Serendipity led me to Ljubljana. I’d planned to take the overnight ferry from Italy to Croatia, when my friend, Marcela, suggested looping up and over through Slovenia. On the bus from Trieste, I was soon glad that I’d heeded Marcela’s suggestion. The scenery was lovely...
If you're a regular IL reader—or you've been following the World Cup hoopla—then you've likely heard of the cities of Fortaleza, Natal, and Recife. If you're not familiar with them, they're all state capitals in the tropical northeast of Brazil. All are popular tourist destinations for Europeans, although North Americans have been slow to catch on to their delights. All are hosting World Cup games.
“Rio de Janeiro.” The name alone conjures up images of broad beaches populated by impossibly beautiful people. But while everyone has heard of Rio, far fewer know that “The Marvelous City” lies in a state of the same name. Rio de Janeiro state, though small in size, is geographically quite diverse. Mountains parallel the coastline, sometimes veering down into the sea. Broad swaths of the original mata Atlântica (Atlantic forest)—one of the most biodiverse areas in the world—still blanket the hillsides. Scores of lakes and lagoons lie within sight of the shimmering South Atlantic. Majestic beaches stretch literally for miles; others lie sheltered in secluded coves, accessible only by boat. Tantalizing palm-studded islands, most uninhabited, await the more adventurous.
With 4,655 miles of coastline, Brazil boasts scores of lovely beach towns. One of my favorites is the small city of Cabo Frio (pop. 200,000), which lies in the Região dos Lagos (Lakes Region) northeast of Rio de Janeiro. Cabo is a popular getaway for residents of Rio, which is quite a recommendation. Cabo is located two hours by good roads from Rio and Galeão International Airport. Sandwiched between the South Atlantic and Araruama Lagoon, Cabo offers a range of water activities, from laid-back to exhilarating. The principle beach is Praia do Forte, or Fort Beach, named for Fort São Mateus at its extreme eastern end, built between 1616 and 1620 to safeguard these waters from the French and other interlopers. Praia do Forte sprawls wide and unbroken for more than four miles.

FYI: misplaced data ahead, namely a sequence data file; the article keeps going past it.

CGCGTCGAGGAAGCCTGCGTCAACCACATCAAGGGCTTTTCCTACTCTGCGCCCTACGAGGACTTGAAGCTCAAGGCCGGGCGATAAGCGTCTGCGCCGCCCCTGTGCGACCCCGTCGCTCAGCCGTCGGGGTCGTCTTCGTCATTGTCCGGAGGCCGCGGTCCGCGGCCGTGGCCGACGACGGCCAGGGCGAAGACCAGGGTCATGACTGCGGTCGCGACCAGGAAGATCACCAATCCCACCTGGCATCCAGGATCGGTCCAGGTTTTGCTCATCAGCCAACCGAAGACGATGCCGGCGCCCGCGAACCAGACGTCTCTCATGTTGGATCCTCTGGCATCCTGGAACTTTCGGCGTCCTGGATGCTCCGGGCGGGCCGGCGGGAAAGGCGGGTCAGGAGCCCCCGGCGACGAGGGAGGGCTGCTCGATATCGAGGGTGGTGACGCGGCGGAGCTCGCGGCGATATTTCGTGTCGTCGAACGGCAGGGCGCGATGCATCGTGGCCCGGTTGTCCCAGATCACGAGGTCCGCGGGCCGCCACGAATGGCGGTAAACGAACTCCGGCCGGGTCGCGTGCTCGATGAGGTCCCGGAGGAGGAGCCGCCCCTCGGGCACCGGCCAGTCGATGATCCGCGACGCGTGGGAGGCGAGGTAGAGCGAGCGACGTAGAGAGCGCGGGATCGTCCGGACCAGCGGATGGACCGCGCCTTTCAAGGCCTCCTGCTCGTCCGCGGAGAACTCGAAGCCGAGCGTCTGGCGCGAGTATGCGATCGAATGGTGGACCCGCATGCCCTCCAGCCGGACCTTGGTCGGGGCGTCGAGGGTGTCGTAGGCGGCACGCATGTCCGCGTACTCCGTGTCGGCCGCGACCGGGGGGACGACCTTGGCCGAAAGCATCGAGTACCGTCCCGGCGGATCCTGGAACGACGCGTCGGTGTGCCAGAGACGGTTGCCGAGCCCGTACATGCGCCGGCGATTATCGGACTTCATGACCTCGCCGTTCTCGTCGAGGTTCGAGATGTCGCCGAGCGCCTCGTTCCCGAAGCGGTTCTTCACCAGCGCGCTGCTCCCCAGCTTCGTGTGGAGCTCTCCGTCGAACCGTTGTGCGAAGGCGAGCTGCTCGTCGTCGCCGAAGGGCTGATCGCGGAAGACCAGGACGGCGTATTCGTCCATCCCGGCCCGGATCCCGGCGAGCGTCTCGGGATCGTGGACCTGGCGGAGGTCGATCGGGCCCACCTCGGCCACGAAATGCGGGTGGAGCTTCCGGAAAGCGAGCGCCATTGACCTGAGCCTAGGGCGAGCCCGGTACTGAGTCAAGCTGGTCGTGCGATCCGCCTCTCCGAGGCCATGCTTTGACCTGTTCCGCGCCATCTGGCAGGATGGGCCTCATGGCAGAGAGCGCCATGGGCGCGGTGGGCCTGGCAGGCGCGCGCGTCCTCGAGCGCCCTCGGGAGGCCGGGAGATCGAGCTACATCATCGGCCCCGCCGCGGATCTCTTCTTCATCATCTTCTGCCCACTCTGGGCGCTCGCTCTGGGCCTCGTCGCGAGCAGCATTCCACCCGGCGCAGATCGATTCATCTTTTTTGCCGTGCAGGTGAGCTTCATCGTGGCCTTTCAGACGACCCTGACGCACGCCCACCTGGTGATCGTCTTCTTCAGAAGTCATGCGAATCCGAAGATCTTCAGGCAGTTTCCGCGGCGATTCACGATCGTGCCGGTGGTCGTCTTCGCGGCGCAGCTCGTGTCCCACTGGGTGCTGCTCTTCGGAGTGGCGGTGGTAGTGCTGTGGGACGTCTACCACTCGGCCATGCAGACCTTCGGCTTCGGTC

I worked in corporate America for more than 20 years. I made good money. Outwardly, I led a successful life. But I sacrificed a lot. Frequent travel made maintaining relationships difficult. My workload seemed to grow inexorably. Every phone call, voicemail, and e-mail seemed to bring yet another problem I needed to resolve. I grew to dread beginning my work day.
Home to 420,000 people, Florianopolis is often referred to by its residents as "the other Brazil." For one thing, there is the evident prosperity, from brand-name jeans to the latest-model cars. The streets and sidewalks are clean. Unemployment is low, as is the crime rate. There are parks and pedestrian plazas. And the city is large enough to offer most services that you might need, without the problems of a bigger metropolis.
Caprice Parkes and Joe Singh's rustic lifestyle is very different to the life they left behind...and they love it. The couple lives in Chan Chen Village, in Belize's northern Corozal District, abutting Mexico. Young "retirees" at only 43 and 45, Caprice and Joe actively work a 22-acre homestead, and are largely self-sufficient. "We grow our own greens, spinach, lettuces, okra, beans of different sorts, herbs, cassava, sweet potato, onions, and fruit trees," says Caprice. "Joe goes fishing and hunting with the locals from our village. We can pretty much eat for free most days. We raise chickens and turkeys and will shortly start raising pigs."